Auteursarchief: Paul Minderhoud

Paul Minderhoud

Over Paul Minderhoud

Paul Minderhoud is professor (0.2) in Regular Migration law. The chair is part of the Department of International and European Law. Regular migration law deals with the admission and legal position of foreign nationals (not being asylum seekers) in the Netherlands. Almost all aspects of regular Dutch migration law are now governed by international and European legislation. These international rules and agreements raise important questions of a legal nature that are part of the research of this chair. Important subjects that are addressed in this context are: free movement, border control, family reunification, study, long-term resident status and return.

Obligations to accommodate irregular migrants: will the local bed-bath-bread facilities survive?

By Paul Minderhoud

1. Introduction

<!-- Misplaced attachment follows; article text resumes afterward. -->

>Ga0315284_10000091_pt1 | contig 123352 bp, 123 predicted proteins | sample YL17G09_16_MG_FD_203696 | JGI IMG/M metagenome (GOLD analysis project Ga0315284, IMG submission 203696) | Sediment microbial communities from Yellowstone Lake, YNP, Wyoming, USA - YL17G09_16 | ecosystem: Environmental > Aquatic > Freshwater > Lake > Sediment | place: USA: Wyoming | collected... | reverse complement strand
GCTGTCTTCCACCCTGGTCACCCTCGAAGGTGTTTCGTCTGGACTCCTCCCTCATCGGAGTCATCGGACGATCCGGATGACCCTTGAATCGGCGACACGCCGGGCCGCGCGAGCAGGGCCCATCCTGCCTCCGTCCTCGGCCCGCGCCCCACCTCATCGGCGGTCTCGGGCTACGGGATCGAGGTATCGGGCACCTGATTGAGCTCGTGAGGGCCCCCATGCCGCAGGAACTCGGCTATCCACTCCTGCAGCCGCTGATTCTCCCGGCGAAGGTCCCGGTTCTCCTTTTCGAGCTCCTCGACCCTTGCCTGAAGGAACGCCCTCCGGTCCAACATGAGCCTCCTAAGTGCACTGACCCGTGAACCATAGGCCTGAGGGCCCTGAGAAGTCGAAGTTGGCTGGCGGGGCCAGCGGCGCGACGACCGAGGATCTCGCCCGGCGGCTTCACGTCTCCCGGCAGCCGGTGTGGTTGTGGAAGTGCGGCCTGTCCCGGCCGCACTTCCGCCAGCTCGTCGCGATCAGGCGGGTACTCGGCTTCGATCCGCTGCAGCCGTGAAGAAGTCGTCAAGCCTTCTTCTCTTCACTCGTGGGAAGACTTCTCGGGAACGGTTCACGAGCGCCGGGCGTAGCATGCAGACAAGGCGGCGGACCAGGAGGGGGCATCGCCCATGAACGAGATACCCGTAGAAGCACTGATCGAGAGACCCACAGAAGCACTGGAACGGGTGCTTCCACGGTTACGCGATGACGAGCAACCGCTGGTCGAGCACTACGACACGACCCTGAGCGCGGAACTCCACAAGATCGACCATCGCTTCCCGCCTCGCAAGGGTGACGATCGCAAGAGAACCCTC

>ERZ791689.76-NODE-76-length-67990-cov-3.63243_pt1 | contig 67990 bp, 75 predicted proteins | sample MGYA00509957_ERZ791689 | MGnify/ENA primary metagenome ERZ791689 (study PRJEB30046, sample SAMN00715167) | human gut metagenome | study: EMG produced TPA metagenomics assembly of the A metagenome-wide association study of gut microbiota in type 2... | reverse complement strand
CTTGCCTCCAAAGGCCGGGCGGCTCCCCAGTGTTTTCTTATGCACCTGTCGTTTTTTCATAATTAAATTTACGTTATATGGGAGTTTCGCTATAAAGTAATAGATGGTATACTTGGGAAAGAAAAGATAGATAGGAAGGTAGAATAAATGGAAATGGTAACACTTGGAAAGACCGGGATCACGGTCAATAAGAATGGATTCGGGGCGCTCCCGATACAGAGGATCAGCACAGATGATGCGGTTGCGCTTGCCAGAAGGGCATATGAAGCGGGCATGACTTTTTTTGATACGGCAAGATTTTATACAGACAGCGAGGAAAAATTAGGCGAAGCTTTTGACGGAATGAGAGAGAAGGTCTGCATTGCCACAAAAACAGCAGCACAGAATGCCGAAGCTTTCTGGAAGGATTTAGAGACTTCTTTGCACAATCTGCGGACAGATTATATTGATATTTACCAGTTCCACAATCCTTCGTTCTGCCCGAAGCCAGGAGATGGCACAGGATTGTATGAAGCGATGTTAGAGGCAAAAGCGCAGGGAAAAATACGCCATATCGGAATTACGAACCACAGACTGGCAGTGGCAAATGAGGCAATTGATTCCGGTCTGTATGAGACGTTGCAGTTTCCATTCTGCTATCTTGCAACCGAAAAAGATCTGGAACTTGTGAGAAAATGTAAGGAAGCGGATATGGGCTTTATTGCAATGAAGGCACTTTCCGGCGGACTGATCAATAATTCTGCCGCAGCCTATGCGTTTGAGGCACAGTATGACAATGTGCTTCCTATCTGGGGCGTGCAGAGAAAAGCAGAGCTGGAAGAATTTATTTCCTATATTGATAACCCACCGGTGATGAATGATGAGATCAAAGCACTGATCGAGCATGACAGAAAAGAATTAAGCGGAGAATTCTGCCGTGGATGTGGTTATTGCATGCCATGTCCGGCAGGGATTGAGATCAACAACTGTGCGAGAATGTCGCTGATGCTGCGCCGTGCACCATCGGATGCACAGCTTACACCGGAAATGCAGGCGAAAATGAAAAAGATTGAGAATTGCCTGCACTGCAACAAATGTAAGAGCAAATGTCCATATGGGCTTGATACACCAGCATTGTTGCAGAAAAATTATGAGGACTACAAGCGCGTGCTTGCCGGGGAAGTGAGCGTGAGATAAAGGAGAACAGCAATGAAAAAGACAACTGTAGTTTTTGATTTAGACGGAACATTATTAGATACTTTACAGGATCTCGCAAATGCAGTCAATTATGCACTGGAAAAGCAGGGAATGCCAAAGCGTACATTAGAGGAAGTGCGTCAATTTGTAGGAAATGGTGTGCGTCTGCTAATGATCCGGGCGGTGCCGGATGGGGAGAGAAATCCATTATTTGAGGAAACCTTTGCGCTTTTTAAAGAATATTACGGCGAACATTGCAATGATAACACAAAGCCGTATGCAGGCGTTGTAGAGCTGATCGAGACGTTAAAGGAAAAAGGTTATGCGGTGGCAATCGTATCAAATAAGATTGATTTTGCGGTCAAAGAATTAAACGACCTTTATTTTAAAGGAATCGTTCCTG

Thousands of irregular migrants reside in the Netherlands. This number includes migrants who have exhausted all legal remedies and whose claim to stay is rejected and therefore must leave the Netherlands on their own initiative. Since 2019, those who do not immediately do so can – for a certain period – be accommodated in one of the five recently established National Aliens Facility locations (Landelijke Vreemdelingenvoorzieningen, LVV) in Amsterdam, Rotterdam, Utrecht, Eindhoven and Groningen, supervised by the Repatriation & Departure Service of the Ministry of Justice and Security in cooperation with municipalities. These LVVs are an addition to the  so-called central freedom-limiting location (Vrijheidsbeperkende Locatie, VBL), based in Ter Apel and are currently still in a pilot stage. It is the intention to extend the number of LVVs to eight locations. Migrants who are accommodated in these LVVs will have to cooperate in finding a lasting solution to their situation, which in most cases means they have to return. The existing local bed-bath-bread facilities in these municipalities and, in time, in all municipalities, must be closed. But is this closure possible in light of international obligations? Do the plans really result in ending this form of municipal facilities?

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